An update --
I found a print dryer on Craigslist (for $10 !!) and I've begun using it. It's the Premier Print Dryer Model 110, with a curved chrome heated surface and a cloth on top.
I'm not sure if I'm doing anything wrong, but I'm still getting a lot of curling, especially at the edges. I'm drying fiber papers at setting 2 out of 4, which dries the prints in about 20 minutes. I'm trying to tighten the canvas as much as possible over the print, but it seems not to be enough.
Am I drying it too fast? Too slow? Should I try to weight the print some how? Should I do it face down instead of face up?
yup you are doing something wrong. You are not listening. You are trying to dry FB prints quickly which is not the way to go. DRY THEM VERY SLOWLY!!!
It's not that I wasn't listening. It was the first time I've used this dryer so I had no idea how fast it would work. I can try to put it on a really low setting and see if that helps.
I just replied to a post over on the Darkroom Equipment section ("Salthill"), discussing the blotter stack drying method.
I have a TechBlog discussing a home made unit:
If you have any woodworking capability at all, this thing is pretty easy to make, and it'll probably be the last dryer you'll ever make. Mine is probably 15 years old...
The OP should read through those dryer posts.
Originally Posted by Reinhold
BTW, I've never used a squeegee but can not think of any
reason to favor it's use over that of a sponge. A sponge will
draw water from a print's emulsion and paper and do so
without leaving any water spread about. Photo Grade
Sponges are fine grain and very absorbant. Keep
them just for the purpose. Dan
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I think if you try a real, professional squeegee that you'll retire that sponge. I used to use a sponge too (Kodak, even... remember them?), but find that the squeegee makes a significantly drier surface, especially on the base side of the print.
On the emulsion side, you'll find that, as the squeegee blade drops off of the edge of the paper, a tiny row of water drops ...may... be left behind, as I show on my TechBlog. (Ok, don't throw that sponge away, here's where it's still usefull).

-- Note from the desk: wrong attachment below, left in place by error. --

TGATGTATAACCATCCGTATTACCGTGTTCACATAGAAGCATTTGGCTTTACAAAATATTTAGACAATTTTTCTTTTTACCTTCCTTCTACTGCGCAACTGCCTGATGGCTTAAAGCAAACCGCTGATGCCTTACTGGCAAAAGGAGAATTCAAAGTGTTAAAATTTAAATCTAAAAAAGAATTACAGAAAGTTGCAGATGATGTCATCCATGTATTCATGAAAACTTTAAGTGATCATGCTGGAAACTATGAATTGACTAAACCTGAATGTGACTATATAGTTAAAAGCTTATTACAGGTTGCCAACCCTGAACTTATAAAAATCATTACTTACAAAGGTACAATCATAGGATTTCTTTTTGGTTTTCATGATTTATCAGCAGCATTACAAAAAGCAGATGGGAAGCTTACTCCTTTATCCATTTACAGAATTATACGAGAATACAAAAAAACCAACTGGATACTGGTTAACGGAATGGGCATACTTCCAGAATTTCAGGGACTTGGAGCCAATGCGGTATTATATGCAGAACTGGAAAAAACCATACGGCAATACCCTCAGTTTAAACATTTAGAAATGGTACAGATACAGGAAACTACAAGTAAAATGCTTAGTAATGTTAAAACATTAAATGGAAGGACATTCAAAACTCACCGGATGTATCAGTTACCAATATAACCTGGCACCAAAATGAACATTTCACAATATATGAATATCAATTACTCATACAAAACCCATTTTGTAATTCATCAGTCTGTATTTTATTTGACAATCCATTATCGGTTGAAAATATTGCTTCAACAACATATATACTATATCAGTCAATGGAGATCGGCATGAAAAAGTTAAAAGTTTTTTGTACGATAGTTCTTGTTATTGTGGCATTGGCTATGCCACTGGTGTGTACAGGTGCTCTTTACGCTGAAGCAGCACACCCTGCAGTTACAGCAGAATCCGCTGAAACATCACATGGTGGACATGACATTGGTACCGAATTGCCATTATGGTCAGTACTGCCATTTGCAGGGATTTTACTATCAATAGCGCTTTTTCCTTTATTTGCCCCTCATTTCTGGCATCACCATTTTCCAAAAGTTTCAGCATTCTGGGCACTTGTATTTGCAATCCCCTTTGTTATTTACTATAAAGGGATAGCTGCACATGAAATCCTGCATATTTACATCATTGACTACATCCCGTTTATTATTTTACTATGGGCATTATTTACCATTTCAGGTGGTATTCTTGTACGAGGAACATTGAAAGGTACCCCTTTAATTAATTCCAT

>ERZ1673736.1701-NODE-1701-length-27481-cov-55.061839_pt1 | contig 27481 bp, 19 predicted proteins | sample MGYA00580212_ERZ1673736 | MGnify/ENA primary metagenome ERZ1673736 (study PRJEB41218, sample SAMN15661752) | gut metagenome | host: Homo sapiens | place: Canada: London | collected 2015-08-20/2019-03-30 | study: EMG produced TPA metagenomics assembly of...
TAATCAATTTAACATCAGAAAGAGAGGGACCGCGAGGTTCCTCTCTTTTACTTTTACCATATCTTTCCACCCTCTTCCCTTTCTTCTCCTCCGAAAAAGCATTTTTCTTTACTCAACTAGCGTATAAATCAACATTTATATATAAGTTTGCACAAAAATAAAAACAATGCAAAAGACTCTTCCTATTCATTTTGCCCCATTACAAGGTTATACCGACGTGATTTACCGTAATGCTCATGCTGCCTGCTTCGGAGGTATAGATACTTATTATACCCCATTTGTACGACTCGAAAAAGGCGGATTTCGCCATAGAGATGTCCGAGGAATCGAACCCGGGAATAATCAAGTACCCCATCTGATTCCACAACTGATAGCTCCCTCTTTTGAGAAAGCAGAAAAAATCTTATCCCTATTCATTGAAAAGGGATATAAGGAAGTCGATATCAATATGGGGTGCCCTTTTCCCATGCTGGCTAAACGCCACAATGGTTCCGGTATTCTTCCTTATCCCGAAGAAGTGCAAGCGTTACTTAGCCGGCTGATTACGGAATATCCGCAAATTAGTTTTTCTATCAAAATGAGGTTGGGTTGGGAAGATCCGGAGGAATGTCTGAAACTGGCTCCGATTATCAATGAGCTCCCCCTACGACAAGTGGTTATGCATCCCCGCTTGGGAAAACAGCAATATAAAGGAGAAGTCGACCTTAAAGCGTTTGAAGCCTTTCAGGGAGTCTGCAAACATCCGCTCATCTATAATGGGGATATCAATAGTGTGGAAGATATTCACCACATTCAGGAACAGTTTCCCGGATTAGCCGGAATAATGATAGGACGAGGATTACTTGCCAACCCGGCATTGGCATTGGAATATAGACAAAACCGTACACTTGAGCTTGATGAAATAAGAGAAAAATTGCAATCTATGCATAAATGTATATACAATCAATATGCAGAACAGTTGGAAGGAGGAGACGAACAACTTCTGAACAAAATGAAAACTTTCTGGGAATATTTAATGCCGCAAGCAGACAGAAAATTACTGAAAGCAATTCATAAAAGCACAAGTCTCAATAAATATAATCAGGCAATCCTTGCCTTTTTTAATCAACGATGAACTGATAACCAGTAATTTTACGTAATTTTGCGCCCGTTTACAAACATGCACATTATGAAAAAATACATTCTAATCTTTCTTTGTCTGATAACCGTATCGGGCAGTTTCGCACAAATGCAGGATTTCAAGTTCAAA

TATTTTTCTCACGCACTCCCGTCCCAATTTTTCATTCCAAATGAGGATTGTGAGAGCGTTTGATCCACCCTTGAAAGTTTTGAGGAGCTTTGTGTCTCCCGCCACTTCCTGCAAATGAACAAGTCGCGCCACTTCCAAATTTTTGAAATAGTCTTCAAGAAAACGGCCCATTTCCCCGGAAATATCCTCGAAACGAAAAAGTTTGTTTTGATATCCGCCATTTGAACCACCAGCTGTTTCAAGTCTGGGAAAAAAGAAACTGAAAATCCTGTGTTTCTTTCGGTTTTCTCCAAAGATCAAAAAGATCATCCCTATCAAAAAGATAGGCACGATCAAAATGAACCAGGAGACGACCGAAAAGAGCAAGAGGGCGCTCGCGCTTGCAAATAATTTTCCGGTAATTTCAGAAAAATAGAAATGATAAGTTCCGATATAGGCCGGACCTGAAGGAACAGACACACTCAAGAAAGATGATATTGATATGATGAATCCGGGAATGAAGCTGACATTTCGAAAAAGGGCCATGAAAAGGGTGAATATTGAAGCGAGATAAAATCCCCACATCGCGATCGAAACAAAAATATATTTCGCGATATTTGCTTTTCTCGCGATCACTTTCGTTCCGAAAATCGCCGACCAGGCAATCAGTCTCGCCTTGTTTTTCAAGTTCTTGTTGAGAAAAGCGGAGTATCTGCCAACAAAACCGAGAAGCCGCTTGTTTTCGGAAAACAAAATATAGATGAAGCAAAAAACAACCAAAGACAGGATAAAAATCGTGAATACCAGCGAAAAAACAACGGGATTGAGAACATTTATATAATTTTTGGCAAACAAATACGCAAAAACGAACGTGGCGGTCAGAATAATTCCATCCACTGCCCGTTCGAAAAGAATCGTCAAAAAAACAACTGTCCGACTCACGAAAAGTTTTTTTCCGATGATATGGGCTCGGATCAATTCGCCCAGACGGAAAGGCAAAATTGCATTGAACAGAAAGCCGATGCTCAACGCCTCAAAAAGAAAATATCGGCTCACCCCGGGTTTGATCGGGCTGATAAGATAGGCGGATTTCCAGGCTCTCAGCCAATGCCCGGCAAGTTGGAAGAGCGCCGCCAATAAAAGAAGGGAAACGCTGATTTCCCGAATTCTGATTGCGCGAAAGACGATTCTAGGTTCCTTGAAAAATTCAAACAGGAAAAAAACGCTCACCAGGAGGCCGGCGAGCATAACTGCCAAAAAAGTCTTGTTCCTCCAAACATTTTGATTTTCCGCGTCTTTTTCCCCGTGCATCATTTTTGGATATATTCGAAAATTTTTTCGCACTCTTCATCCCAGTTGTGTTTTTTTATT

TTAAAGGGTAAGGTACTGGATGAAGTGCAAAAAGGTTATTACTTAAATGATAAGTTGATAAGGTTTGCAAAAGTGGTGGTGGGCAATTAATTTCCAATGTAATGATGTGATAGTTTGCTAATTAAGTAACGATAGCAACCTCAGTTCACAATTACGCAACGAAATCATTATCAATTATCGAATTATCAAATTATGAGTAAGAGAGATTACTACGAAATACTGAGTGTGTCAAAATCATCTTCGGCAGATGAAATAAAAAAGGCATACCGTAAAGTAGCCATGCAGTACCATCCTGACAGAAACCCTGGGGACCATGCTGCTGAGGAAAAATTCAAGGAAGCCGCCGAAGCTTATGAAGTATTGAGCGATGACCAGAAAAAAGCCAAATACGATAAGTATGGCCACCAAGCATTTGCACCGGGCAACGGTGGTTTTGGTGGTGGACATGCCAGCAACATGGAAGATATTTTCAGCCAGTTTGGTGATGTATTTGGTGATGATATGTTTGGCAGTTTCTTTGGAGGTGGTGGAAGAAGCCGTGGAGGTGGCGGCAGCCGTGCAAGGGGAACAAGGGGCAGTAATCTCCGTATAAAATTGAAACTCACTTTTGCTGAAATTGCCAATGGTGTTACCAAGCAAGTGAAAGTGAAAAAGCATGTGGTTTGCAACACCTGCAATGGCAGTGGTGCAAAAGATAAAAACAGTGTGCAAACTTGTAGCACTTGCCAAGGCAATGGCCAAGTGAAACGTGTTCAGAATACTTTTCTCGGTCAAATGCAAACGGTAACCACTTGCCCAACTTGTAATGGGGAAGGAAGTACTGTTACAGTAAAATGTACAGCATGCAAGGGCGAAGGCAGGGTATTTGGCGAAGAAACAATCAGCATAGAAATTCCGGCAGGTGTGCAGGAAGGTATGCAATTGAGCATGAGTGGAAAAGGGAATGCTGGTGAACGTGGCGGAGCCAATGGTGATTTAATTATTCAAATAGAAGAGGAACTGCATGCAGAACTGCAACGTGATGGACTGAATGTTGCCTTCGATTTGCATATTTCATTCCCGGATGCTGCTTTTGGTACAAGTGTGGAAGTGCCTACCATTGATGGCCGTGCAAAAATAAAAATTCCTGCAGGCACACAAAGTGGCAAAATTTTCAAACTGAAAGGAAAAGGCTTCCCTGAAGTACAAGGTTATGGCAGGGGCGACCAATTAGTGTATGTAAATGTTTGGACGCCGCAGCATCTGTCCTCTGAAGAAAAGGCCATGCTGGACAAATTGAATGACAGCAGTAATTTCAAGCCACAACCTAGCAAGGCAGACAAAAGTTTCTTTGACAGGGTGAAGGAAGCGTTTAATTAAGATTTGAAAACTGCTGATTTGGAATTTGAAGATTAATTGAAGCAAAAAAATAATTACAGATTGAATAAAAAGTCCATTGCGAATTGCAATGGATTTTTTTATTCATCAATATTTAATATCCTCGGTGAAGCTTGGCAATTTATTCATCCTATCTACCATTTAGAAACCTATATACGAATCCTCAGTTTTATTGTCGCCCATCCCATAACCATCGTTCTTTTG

To be fair, it's pretty easy to wrinkle a BIG print if you aren't careful. Just don't rush it, a light first pass lets the water float out from under the print so it will "cling" to the glass. A second pass with a bit more pessure gets the surface liquid down to zero. It doesn't seem to make any difference if I do the base or the emulsion side first.
The ability of a squeegee to remove surgface water is quite remarkable. To illustrate, wet a window with water and use a squeegee. Then draw a damp sponge over the same glass... Maybe my hands are getting arthritic, but I can't physically squeeze enough water out of a sponge to create the same state of dryness that exists under the nip of a squeegee.
What part if the Willamette Valley do you call "home"?
"Dan, ...but find that the squeegee makes a significantly
drier surface, especially on the base side of the print."
Perhaps so. I've my doubts though. At least the way
I use a sponge it seems as though it draws water from
the two surfaces. If I were well practiced with a good
squeegee I'd likely compare it with a good photo
grade sponge by weighing.
"...a light first pass lets the water float out from under the
print so it will "cling" to the glass."
I've no glass so use a counter. With a sponge there is no
draining of water. Any little water left is easily picked up.
"The ability of a squeegee to remove surgface water is quite
remarkable. To illustrate, wet a window with water and use a
squeegee. Then draw a damp sponge over the same glass..."
Glass? Not a fair comparison. Perhaps I'm more adept than
some but I do ordinarily use a sponge to clean windows.
"What part if the Willamette Valley do you call "home"?"
I'm just outside Salem. Dan